Francesca Zambello can be counted on to direct an opera with conviction and flair, and much in this new production clicks, including a preoccupation with ropes that bind Jokanaan. I'm not crazy about seeing the Jews, fresh from their theological quarrel, grab chairs and ogle Salome's dance. But another use of a chair has a sizzling effect -- when the hormonally-active princess plops down on one to gaze for a while at the severed head of Jokanaan. Her subsequent wallowing in the blood on the silver charger has a compelling kick, too. (Earlier, Salome thoughtfully runs off to fetch that charger herself, a nice touch I don't recall seeing done before.)

Peter J. Davison's set is on the minimal side. The two main props are the crucial cistern where Jokanaan is kept, and a massive, semi-opaque curtain upstage (I've got a smaller version on my shower at home). Behind the curtain can be seen Herod's banquet; the shadowy figures add an air of mystery, but not a whole lot. Mark McCullough provides the often lurid lighting to flesh out the set (red for Narraboth's suicide, of course). Aided by Anita Yavitch vibrant costumes, the production certainly has a look.

PHOTOS BY SCOTT SUCHMAN FOR WASHINGTON NATIONAL OPERA

Posted by Tim Smith at 4:35 PM | | Comments (0)
Categories: Clef Notes, Opera
        

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About Tim Smith
Born and raised in Washington, D.C., I couldn't help but develop a keen interest in politics, but music, theater and visual art also proved great attractions. Music became my main focus after high school. I thought about being a cocktail pianist, but I hated taking requests, so I studied music history instead, earning a B.A. in that field from Eisenhower College (Seneca Falls, N.Y.) and an M.A. from Occidental College (Los Angeles). I then landed in journalism. After freelancing for the Washington Post and others, I was classical music critic for the Sun-Sentinel in South Florida, where I also contributed to NPR. I've written for the New York Times, BBC Music Magazine and other publications, and I'm a longtime contributor to Opera News. My book, The NPR Curious Listener's Guide to Classical Music (Perigee, 2002), can be found on the most discerning remainder racks.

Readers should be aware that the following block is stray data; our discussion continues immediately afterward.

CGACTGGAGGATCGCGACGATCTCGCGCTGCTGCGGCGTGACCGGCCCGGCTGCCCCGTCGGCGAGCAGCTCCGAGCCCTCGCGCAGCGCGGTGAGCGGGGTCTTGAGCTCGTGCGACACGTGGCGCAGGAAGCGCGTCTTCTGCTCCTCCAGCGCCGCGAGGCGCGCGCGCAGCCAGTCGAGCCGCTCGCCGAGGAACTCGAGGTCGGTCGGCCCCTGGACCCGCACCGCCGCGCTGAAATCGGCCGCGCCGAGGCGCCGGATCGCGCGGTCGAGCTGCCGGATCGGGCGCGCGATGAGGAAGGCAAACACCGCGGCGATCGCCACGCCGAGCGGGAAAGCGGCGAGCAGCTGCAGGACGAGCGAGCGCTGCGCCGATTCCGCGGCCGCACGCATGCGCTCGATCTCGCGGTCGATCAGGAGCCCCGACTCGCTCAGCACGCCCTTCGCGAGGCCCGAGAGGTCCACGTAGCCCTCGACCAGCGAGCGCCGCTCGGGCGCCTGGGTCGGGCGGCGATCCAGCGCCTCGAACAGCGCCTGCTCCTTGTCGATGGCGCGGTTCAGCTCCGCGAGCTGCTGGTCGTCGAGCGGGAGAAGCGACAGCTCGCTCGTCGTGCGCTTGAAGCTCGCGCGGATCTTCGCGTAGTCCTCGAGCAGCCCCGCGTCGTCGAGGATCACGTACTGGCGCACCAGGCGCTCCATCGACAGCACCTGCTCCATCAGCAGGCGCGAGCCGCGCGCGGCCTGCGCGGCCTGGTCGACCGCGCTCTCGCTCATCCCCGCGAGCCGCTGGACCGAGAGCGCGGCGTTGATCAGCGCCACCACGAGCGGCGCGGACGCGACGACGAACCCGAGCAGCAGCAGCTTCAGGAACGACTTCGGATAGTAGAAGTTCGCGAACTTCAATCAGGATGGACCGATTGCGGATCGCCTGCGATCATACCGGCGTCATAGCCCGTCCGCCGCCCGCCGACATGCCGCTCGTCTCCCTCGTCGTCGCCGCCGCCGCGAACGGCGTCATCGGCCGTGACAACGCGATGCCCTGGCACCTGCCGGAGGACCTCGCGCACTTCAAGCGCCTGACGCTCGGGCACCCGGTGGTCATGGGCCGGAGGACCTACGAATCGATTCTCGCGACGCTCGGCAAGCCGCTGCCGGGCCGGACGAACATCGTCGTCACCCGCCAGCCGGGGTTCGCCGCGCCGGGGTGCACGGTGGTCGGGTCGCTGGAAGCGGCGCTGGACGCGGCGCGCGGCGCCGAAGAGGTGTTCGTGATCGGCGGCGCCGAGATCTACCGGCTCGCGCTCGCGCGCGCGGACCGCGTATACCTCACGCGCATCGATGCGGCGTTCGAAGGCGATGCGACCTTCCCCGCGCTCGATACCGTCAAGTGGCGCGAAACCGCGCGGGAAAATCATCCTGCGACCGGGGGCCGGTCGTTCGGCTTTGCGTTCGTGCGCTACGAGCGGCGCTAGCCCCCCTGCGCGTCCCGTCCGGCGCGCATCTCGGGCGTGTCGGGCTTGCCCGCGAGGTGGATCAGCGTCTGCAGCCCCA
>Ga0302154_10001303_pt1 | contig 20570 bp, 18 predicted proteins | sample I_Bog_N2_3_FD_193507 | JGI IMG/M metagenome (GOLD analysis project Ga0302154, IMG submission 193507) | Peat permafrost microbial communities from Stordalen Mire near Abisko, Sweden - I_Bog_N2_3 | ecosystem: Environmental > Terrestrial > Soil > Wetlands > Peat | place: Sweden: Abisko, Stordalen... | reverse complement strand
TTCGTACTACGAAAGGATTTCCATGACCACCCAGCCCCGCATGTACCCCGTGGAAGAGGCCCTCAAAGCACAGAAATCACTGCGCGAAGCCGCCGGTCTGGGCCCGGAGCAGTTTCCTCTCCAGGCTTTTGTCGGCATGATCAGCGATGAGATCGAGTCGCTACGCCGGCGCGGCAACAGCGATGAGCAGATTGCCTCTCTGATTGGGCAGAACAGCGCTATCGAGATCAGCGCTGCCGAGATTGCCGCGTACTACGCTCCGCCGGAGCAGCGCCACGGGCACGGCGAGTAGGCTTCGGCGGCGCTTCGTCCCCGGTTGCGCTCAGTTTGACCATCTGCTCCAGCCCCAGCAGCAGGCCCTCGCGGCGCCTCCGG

I joined the Baltimore Sun as classical music critic in 2000 and, in 2009, also became theater critic, giving me the opportunity to annoy a whole new audience. In 2010, my original Clef Notes blog expanded to encompass a theatrical component -- how could I resist calling it Drama Queens? I hope you'll find both sides of this blog coin worth exploring and reacting to; your own comments are always welcome and valued (well, most of them, at least).

Think of this as your open-all-hours, cyber green room, where there's always a performer or performance to discuss, some news to digest, or maybe just a little good gossip to share.
Note: Tim Smith now writes about the fine arts at baltimoresun.com/artsmash. This blog will be kept in place as an archive for an indefinite period. Please visit the new location to get the latest Mid-Atlantic arts coverage.